Empire Marketing Board

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Microphones-2-.jpg This article is part of the Propaganda Portal project of Spinwatch.

The Empire Marketing Board was formed in May 1926 by the Colonial Secretary Leo Amery to promote inter-Empire trade and to persuade consumers to 'Buy Empire'.

Amery was its first Chairman, Sir Stephen George Tallents was its Secretary, Edward Mayow Hastings Lloyd was Assistant Secretary, Walter Elliot was its Chairman of the Research Committee.

The EMB had three principal aims: to support scientific research, promotion of economic analysis, and publicity for Empire trade. Scientific research took up a large proportion of the EMB's work and budget. It also assisted 126 agricultural and medical research projects and issued many Intelligence Notes, pamphlets and surveys. The EMB made links with buyers and produced analyses of markets to help producers.

The EMB organised poster campaigns, exhibitions, 'Empire Shopping Weeks', Empire shops, lectures, radio talks, schools tour, its own library, advertisements in the national and local press and of shop window displays. Most famous was the EMB film unit led by John Grierson, often considered the father of modern documentary film, which produced around 100 films with such names as 'Solid Sunshine' (which promoted New Zealand butter), 'Song of Ceylon', 'Wheatfields of the Empire', 'Industrial Britain' and 'One Family'.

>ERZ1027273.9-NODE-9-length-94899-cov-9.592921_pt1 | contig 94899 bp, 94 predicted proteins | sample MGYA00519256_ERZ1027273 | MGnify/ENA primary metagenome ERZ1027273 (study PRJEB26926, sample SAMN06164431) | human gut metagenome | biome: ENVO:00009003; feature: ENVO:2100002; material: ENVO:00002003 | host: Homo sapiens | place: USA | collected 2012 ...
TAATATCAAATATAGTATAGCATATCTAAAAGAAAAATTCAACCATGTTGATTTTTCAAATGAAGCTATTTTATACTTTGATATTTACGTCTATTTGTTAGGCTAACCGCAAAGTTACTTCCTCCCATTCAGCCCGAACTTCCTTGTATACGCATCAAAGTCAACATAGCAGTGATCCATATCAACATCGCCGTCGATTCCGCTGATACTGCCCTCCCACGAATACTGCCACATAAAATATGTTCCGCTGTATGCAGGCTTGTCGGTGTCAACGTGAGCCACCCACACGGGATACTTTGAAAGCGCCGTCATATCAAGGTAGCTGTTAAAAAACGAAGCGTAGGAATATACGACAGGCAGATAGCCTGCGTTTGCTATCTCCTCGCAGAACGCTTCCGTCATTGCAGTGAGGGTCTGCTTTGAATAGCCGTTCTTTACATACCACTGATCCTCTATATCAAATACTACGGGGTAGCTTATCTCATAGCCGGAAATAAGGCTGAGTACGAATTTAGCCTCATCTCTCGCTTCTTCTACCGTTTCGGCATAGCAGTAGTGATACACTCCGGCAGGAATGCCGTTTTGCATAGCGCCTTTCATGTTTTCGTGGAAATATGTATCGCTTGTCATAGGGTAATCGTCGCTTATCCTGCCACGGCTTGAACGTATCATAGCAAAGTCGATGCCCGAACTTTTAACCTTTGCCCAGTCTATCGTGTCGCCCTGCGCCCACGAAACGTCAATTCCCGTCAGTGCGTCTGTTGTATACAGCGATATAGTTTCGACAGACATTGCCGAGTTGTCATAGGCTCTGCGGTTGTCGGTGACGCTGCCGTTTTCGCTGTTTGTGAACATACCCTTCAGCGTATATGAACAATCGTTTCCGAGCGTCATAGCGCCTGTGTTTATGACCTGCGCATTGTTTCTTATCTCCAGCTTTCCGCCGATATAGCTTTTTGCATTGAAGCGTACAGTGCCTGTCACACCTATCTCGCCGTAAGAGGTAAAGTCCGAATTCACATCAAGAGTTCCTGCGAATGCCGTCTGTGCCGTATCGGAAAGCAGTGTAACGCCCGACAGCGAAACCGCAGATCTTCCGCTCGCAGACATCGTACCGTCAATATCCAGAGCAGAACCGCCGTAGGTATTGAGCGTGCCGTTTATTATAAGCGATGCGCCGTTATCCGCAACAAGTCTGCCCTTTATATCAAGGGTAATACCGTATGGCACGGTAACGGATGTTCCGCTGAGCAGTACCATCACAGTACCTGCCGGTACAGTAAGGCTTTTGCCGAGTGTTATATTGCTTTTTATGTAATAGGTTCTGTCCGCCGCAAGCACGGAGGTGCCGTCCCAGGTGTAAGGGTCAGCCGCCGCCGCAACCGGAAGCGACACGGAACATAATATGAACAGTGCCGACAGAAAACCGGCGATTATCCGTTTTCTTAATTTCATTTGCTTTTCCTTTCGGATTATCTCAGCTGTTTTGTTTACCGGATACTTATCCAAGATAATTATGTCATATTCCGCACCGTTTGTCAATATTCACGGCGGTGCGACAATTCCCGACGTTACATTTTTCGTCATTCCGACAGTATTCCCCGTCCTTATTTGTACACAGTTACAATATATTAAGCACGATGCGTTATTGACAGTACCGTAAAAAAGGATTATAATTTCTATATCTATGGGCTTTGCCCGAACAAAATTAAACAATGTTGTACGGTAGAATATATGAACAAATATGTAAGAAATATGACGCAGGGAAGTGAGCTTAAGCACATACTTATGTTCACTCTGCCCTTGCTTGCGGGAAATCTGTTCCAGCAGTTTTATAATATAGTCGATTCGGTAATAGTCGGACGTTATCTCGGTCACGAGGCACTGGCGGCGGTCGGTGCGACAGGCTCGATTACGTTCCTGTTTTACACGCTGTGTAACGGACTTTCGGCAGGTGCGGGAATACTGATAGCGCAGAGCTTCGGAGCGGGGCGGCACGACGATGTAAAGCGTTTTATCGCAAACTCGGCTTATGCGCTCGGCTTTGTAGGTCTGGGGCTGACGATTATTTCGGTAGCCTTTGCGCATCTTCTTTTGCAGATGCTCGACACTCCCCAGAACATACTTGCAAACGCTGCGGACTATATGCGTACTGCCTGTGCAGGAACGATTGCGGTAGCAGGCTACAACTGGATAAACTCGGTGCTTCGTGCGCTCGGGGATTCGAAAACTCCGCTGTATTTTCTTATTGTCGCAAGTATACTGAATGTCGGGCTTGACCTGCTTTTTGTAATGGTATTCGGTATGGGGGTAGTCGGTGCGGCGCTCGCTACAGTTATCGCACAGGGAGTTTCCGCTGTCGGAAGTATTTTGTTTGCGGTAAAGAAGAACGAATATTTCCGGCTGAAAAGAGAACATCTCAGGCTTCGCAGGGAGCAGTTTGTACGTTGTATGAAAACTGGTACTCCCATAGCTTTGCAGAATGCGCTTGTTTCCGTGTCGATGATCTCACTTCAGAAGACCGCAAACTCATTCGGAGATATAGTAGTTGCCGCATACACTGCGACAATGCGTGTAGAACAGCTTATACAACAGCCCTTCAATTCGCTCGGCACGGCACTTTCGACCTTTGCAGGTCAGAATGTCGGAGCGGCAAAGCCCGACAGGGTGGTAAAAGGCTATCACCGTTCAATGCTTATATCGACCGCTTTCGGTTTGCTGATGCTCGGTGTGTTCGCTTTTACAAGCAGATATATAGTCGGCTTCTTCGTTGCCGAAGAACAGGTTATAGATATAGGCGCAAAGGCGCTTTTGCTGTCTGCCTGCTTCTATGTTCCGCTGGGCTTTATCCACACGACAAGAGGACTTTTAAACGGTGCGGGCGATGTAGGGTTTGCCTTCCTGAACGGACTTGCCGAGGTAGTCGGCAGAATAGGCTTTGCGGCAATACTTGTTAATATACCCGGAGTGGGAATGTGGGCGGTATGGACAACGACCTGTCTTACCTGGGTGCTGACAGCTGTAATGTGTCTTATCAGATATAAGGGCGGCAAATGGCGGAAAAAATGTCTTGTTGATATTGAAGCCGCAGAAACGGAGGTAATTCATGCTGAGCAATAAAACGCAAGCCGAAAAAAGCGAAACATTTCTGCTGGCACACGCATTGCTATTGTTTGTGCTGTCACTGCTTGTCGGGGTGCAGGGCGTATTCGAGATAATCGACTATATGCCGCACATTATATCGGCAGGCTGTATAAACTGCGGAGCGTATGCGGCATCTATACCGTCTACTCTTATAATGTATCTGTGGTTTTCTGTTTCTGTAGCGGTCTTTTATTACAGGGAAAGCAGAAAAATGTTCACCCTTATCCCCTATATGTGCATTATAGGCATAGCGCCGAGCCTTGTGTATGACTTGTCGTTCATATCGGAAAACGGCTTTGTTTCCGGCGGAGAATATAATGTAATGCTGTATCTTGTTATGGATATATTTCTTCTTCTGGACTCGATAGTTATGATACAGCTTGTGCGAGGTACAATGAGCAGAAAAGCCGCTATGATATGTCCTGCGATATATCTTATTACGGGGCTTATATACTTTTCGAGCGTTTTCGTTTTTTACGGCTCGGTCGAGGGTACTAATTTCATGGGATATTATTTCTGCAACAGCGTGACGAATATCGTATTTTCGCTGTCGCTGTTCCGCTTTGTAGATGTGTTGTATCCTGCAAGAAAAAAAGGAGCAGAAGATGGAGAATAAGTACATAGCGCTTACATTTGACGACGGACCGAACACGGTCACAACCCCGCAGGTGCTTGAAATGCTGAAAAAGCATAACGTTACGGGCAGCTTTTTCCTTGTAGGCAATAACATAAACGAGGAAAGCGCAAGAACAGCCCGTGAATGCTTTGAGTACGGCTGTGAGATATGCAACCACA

Colonial governments were reluctant to join the EMB, however. The EMB was ended September 1933 as a result of government cuts and the introduction of Imperial Preference. The film unit was moved to GPO, and during World War II was reorganized into the Crown Film Unit.[1]

Further reading


  1. Screenonline Empire Marketing Board Film Unit (1926-33), accessed 27 April 2010